Feeds
75%
HP TouchPad

HP TouchPad 32GB WebOS tablet

Cross my Palm...

  • alert
  • submit to reddit

Secure remote control for conventional and virtual desktops

Review What a difference a year makes. Had HP's TouchPad - which went on sale in the UK this past Friday - debuted 12 months ago, maybe even as few as seven, it would have stood tall alongside the competition.

But coming six months or so after the iPad 2, let alone the iPad 1, HP's offering in many ways feels distinctly behind the curve.

HP TouchPad

HP's first-gen tablet launches alongside second-gen rivals

That's unfair, because the TouchPad, despite some minor flaws in both the hardware and the software, isn't half bad. It has a functional, aesthetically appealing operating system, and it's a decent piece of work physically.

Yes, it's a me-too product, but then all media tablets are. I don't believe there's a single vendor that can put hand on heart and honestly say it begun work on its fondleslab before Apple launched the iPad - or at least before the many rumours to that effect swamped the internet.

And that the TouchPad feels older than it is, is almost entirely down to the accelerated evolution tablets are undergoing as rivals race to compete, and Apple tries to stay ahead.

HP TouchPad

Rotation hesitation: turn the tablet and the screen takes a second to catch up

Lay it flat on a desk and it's a millimetre thinner than the iPad. But its more rounded design makes it feel thicker when you hold it. And that's alongside an iPad 1 - next to an iPad 2 in a shop, no one's going to select the HP over the Apple if size and weight matter to them.

The TouchPad is more me-too so than most. Like the the iPad, it's based around a 9.7in, 1024 x 768 display - a 4:3 aspect ratio, since you ask - a much better choice than the 16:9 widescreen displays everyone else has gone for in a bid to make their offerings appear slightly less iPad-like than they are - and cheaper to make too.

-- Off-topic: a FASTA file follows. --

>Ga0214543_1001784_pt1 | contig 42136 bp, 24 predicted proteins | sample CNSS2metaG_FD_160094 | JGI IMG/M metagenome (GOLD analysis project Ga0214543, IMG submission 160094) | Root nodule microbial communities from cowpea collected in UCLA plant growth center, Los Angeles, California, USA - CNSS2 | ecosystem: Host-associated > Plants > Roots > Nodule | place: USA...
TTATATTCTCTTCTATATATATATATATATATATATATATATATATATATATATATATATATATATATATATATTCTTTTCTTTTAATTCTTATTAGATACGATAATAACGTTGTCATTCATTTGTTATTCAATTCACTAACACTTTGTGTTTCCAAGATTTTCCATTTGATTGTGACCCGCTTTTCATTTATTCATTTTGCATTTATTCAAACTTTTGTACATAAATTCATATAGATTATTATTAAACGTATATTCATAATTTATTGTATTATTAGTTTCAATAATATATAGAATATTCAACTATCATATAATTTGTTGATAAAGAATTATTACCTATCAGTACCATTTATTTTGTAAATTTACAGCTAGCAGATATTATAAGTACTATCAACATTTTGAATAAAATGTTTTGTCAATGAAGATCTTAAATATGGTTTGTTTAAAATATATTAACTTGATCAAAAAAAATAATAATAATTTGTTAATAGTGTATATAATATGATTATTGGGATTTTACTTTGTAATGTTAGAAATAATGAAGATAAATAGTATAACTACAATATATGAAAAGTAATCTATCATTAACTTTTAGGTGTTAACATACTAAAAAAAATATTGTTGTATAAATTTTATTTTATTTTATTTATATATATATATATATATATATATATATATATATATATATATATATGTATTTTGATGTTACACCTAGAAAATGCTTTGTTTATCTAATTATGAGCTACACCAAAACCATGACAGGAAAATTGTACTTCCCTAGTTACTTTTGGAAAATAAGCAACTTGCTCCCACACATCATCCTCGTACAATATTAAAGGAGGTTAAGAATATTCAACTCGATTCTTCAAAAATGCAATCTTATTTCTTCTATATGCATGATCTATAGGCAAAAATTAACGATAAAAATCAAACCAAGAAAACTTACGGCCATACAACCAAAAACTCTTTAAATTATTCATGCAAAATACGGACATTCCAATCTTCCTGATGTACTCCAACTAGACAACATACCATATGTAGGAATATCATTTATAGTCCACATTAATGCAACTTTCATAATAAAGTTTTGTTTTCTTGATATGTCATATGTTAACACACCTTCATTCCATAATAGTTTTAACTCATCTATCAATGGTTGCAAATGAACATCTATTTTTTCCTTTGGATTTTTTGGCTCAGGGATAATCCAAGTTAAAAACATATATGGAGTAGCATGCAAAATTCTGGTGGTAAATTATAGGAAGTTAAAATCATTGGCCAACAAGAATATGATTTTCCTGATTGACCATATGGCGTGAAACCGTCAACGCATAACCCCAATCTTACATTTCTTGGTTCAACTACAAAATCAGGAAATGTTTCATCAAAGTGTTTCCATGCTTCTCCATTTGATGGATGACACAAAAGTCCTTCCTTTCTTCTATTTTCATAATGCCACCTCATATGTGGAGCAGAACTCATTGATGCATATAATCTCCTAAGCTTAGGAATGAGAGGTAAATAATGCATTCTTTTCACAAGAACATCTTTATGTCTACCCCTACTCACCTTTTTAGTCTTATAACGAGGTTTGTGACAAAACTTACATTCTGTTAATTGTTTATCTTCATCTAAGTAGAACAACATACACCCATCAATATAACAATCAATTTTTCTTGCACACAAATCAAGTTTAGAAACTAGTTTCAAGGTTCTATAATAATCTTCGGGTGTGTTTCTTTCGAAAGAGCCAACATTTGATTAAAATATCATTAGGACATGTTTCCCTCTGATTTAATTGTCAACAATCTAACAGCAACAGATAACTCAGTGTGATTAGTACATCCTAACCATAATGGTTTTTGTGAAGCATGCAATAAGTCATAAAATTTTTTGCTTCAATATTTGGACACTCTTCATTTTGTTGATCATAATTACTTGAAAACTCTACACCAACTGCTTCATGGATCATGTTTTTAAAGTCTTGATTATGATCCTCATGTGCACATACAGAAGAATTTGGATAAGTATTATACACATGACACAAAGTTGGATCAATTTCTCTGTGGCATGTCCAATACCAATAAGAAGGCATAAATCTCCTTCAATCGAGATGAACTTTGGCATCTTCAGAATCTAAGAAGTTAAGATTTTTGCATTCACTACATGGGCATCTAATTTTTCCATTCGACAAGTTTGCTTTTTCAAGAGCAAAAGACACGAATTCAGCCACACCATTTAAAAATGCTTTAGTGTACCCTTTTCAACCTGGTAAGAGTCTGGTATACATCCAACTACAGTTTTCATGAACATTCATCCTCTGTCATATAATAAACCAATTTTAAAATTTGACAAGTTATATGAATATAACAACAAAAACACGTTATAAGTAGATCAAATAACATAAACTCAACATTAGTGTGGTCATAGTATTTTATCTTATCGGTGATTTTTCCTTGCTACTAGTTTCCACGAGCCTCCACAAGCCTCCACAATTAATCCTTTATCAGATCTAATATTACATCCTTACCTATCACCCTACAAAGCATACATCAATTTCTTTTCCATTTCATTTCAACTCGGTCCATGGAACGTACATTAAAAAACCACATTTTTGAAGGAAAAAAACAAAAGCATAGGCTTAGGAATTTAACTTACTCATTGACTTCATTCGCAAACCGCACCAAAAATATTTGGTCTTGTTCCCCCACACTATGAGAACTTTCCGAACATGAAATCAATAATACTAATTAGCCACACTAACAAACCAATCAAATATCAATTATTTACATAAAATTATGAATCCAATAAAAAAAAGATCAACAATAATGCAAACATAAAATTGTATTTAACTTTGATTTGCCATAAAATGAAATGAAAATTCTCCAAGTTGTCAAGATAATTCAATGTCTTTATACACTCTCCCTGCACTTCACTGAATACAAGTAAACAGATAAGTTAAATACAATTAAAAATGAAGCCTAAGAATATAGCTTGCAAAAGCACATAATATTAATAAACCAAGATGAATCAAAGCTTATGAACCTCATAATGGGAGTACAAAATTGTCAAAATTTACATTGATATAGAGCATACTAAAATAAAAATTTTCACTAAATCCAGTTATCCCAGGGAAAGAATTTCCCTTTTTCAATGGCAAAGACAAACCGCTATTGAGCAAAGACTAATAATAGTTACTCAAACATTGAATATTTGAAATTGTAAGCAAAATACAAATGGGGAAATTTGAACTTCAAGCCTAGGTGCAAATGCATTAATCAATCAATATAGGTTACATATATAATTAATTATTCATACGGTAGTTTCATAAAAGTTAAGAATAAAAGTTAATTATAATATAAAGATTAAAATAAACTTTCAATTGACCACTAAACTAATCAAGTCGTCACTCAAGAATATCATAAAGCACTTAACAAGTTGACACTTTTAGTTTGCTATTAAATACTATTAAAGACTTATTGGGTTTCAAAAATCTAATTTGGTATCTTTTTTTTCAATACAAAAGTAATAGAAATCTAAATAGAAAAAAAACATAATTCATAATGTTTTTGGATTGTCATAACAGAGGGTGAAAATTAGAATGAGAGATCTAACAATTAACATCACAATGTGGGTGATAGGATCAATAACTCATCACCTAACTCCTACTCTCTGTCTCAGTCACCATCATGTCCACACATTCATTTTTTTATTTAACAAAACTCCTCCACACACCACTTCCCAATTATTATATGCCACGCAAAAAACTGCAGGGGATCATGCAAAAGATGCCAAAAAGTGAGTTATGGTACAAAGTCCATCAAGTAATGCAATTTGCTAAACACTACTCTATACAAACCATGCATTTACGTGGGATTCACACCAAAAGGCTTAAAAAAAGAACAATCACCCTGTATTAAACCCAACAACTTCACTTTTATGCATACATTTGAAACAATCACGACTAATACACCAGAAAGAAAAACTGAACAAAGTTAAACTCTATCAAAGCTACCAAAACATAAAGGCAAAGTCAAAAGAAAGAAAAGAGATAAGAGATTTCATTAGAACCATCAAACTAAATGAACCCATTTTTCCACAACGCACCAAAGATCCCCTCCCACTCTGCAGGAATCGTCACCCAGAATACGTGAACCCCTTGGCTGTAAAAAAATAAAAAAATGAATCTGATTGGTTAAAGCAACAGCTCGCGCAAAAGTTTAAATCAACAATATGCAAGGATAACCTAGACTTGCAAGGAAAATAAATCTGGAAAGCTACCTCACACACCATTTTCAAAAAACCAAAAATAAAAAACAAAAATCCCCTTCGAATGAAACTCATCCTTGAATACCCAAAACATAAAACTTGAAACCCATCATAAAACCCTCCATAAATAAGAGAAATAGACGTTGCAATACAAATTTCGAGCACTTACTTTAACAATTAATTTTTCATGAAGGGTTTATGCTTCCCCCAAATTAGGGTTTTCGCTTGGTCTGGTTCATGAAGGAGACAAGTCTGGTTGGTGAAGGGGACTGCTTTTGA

HP was right not to fear invidious comparisons with the iPad. Widescreen is good for watching video in landscape orientation, it's true, but in portrait mode it's too long and thin. The TouchPad's aspect ratio is the ideal balance for a device destined to be used in both portait and landscape orientations.

HP TouchPad

Not as thin as its rivals, but at least there's no pointless rear cam

Like the iPad, the HP tablet uses an LCD screen based in In-Plane Switching (IPS) technology, making for spectacular viewing angles, vertically and horizontally. It's a good looking screen. But it's more reflective than Apple - side by side, with the screens both turned off, the TouchPad makes the better mirror - and it does flex inward when you push it hard.

Choosing a cloud hosting partner with confidence

Next page: Class act?

More from The Register

next story
4K-ing excellent TV is on its way ... in its own sweet time, natch
For decades Hollywood actually binned its 4K files. Doh!
Oi, Tim Cook. Apple Watch. I DARE you to tell me, IN PERSON, that it's secure
State attorney demands Apple CEO bows the knee to him
Apple's big bang: iPhone 6, ANOTHER iPhone 6 Plus and WATCH OUT
Let's >sigh< see what Cupertino has been up to for the past year
Phones 4u website DIES as wounded mobe retailer struggles to stay above water
Founder blames 'ruthless network partners' for implosion
Apple's SNEAKY plan: COPY ANDROID. Hello iPhone 6, Watch
Sizes, prices and all – but not for the wrist-o-puter
DARPA-backed jetpack prototype built to make soldiers run faster
4 Minute Mile project hatched to speed up tired troops
prev story

Whitepapers

Providing a secure and efficient Helpdesk
A single remote control platform for user support is be key to providing an efficient helpdesk. Retain full control over the way in which screen and keystroke data is transmitted.
WIN a very cool portable ZX Spectrum
Win a one-off portable Spectrum built by legendary hardware hacker Ben Heck
Storage capacity and performance optimization at Mizuno USA
Mizuno USA turn to Tegile storage technology to solve both their SAN and backup issues.
High Performance for All
While HPC is not new, it has traditionally been seen as a specialist area – is it now geared up to meet more mainstream requirements?
Security and trust: The backbone of doing business over the internet
Explores the current state of website security and the contributions Symantec is making to help organizations protect critical data and build trust with customers.